Many enthusiasts regard the 2021 Mazda MX-5, also called the Miata, as the direct descendant of the classic British sports cars of the 1950s and 1960s — enjoyable two-seaters with names like MG, Lotus, Triumph, Jaguar, Morgan, Sunbeam, and Austin-Healey.
The question is whether any of them would have evolved into the MX-5 Club RF tested here. RF stands for “retractable fastback,” which describes the folding hard top that morphs the MX-5 from an open roadster to a closed grand touring car.
Sure, it’s been 60 years or so but some of us still remember the agony that went with the ecstasy of owning a mid-20th century British roadster, especially when the weather got nasty.
A fun favorite here was the mid-1960s Lotus Elan, a stellar performer with great handling, which set British sports cars apart from brutish American cars with honking big V8 engines that were great only in a straight line.
British convertibles and roadsters had fabric tops that were masterpieces of Rubik’s Cube complexity. The Elan’s, in particular, was so complicated that it featured a decal on the inside of the panel that covered the top when it was folded.
The decal had step-by-step instructions on how to remove the cloth top and its frame and fold them properly. However, hewing to the British quirkiness of the era, when you folded the top according to the first step, it covered the decal — and, of course, the instructions.
The owner’s manual also had about a dozen pages of instructions describing how to manipulate various switches to turn interior lights on and off in different combinations. But that’s another story.
So now we have the 2020 Mazda MX-5 Club RF, which converts from a closed coupe to an open convertible in a matter of seconds with the touch of a switch, and it’s not even British. Japan’s Mazda introduced the MX-5 Miata back in 1990 as a modern clone of some of the English classics. Among other things, it had an easy-folding convertible top.
You can still get one of those and even buy a removable hard top. But it must be stored in the garage while you buzz about with the fabric top dropped. The RF, however, is self contained with a cleverly designed top that disappears into the bodywork behind the driver in about about a dozen seconds. It ends up looking like a roadster with a roll bar. There’s even a built-in transparent rear wind blocker.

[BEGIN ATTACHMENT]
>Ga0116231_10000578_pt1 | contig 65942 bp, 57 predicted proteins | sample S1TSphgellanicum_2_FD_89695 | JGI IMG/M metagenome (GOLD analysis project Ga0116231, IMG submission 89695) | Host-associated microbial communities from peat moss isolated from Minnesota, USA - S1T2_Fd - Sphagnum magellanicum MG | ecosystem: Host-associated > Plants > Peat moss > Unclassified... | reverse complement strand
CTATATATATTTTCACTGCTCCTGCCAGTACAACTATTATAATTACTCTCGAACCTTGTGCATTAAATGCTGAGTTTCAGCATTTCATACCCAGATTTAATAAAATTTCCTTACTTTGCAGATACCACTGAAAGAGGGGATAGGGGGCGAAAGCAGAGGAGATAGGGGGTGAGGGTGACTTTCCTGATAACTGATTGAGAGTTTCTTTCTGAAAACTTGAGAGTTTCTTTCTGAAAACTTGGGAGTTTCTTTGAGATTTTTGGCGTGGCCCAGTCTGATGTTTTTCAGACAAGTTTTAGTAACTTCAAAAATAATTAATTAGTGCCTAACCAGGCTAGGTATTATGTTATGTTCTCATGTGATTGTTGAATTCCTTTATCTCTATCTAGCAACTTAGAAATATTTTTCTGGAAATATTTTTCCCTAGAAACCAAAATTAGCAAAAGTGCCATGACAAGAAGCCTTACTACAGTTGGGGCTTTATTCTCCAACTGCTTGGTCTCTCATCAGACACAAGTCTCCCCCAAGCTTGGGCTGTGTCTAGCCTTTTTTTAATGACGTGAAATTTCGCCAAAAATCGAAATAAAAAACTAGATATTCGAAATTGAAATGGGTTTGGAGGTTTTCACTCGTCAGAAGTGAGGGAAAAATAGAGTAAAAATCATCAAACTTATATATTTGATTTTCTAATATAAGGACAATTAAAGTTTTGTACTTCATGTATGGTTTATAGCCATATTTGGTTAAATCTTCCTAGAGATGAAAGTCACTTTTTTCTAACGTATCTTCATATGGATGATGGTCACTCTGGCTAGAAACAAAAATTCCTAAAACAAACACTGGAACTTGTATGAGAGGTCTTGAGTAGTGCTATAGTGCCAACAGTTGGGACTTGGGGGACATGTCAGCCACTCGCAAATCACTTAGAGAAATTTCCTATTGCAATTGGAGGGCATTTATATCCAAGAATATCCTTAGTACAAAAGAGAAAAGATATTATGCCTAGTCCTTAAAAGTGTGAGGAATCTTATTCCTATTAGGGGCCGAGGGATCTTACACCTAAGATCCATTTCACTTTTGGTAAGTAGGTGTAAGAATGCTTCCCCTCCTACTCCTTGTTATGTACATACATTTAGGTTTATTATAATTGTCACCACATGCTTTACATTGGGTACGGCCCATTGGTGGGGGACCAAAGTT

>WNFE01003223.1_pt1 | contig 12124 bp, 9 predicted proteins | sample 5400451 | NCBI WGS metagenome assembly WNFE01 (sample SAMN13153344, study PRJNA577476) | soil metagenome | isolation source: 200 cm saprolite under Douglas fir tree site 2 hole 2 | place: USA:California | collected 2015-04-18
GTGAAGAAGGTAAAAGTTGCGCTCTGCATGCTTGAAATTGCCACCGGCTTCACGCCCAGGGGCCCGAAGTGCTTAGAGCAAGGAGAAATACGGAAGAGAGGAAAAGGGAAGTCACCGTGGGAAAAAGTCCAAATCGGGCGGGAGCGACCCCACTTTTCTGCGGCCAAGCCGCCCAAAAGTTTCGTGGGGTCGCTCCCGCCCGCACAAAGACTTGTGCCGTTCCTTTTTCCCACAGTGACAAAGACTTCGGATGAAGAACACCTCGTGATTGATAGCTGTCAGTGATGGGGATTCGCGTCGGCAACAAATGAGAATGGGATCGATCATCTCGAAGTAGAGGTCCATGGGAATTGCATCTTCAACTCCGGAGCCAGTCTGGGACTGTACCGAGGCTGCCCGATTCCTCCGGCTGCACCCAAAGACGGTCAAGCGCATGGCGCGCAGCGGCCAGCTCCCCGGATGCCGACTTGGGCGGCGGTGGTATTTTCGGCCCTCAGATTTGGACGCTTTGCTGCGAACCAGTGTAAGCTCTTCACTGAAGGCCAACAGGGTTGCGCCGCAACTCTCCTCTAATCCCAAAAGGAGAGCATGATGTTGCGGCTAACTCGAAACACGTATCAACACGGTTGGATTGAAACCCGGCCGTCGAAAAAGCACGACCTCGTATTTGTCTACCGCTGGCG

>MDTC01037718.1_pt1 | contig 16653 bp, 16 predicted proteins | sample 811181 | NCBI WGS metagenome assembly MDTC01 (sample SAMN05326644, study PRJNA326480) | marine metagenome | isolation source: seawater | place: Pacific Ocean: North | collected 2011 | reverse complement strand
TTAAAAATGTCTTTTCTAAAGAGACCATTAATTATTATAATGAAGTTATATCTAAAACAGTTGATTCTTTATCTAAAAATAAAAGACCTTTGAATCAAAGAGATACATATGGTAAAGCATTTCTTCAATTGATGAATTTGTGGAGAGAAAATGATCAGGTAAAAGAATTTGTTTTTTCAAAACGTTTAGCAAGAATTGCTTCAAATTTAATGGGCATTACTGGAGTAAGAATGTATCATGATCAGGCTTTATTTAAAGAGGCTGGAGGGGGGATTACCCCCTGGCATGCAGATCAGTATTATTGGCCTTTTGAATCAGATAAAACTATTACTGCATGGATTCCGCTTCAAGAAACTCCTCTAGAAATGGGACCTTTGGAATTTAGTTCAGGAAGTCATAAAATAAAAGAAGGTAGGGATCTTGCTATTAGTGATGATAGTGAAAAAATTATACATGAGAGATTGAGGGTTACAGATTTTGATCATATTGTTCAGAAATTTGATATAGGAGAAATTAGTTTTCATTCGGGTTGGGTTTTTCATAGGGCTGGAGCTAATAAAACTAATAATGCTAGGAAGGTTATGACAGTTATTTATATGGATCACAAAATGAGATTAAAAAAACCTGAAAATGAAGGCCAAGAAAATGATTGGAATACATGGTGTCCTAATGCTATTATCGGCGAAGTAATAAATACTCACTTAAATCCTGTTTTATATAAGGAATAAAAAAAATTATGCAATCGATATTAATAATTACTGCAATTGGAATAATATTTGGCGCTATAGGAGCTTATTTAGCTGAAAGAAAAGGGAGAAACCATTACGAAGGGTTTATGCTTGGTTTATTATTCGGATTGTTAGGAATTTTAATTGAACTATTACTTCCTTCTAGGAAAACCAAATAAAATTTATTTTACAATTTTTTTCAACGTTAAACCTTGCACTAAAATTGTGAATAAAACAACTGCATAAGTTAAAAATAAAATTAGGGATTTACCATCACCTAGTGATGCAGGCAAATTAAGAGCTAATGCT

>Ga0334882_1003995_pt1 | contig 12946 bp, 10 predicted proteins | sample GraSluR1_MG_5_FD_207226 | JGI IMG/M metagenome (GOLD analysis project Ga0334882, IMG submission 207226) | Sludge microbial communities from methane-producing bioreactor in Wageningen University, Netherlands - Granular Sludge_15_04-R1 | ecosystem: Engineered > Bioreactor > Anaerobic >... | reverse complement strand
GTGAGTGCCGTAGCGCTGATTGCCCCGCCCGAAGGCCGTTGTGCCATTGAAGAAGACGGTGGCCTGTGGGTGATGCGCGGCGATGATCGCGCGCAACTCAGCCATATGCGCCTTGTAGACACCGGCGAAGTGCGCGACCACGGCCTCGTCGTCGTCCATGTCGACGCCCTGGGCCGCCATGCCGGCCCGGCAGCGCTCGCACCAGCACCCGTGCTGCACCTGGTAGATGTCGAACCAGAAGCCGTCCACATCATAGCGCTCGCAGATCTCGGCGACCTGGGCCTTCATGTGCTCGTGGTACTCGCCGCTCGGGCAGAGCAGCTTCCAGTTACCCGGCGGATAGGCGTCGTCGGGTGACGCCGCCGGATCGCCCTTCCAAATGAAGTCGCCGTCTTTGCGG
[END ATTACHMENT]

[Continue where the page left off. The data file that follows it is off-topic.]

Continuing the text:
The top’s bin doesn’t even intrude into the tiny trunk, which has less than five cubic feet of space, enough for some soft overnight luggage and a few small items. However, the top must be up or the trunk won’t open.
Tested for this review was the midlevel Club model. The 2021 RF Club comes with a price tag of $34,635, including the destination charge. There’s also a lower-priced Sport and a top-line Grand Touring version.
That’s for a fully equipped car. There were no extra-cost options on the tested Club. Equipment included automatic emergency braking, blind spot monitoring, rear cross-traffic alert, lane departure warning and tire-pressure monitoring. Also: Apple Car Play and Android Auto, Bluetooth connectivity, and SXM satellite and HD radio.
Under the hood and driving the rear wheels is a 181-hp, 2.0-liter four-cylinder engine that makes 151 lb-ft of torque. With a relatively light weight of 2,452 pounds, the zero-to-60-mph acceleration time is less than six seconds. Two transmissions are available: a six-speed manual and, on the tested RF, a smooth-shifting six-speed automatic with a manual-shift mode operated by paddles on the steering wheel.
As might be expected of a balanced rear-drive sports car, the RF had exceptional handling on curving roads with good feedback through the electric power steering. The tradeoff, as usual, is a ride that can get unsettled on pockmarked surfaces, though the MX-5 has a supple, forgiving suspension system with front and rear stabilizer bars that subdues some of the choppiness.
Inside, the comfortable cloth sport seats have plenty of adjustments for different body types and seatbacks with substantial bolstering. The combination keeps the torso in place during spirited driving. The RF also cruises fairly quietly with the top up except for occasional blatting from the exhaust system.
Top up or stowed, this affordable Miata is a first-class contender in sports motoring.
- Model: 2021 Mazda MX-5 Club RF two-door, two-seat retractable hard top roadster.
- Engine: 2.0-liter four-cylinder; 181 hp, 151 lb-ft torque.
- Transmission: Six-speed automatic with manual-shift mode and rear-wheel drive.
- Overall length: 12 feet 10 inches.
- EPA/SAE passenger/trunk volume: 48/5 cubic feet.
- Weight: 2,452 pounds.
- EPA city/highway/combined fuel consumption: 26/35/30 mpg.
- Base price, including destination charge: $34,635.
- Price as tested: $34,635.
Disclaimer: The manufacturer provided the vehicle used to conduct this test drive and review.
Photos (c) Mazda
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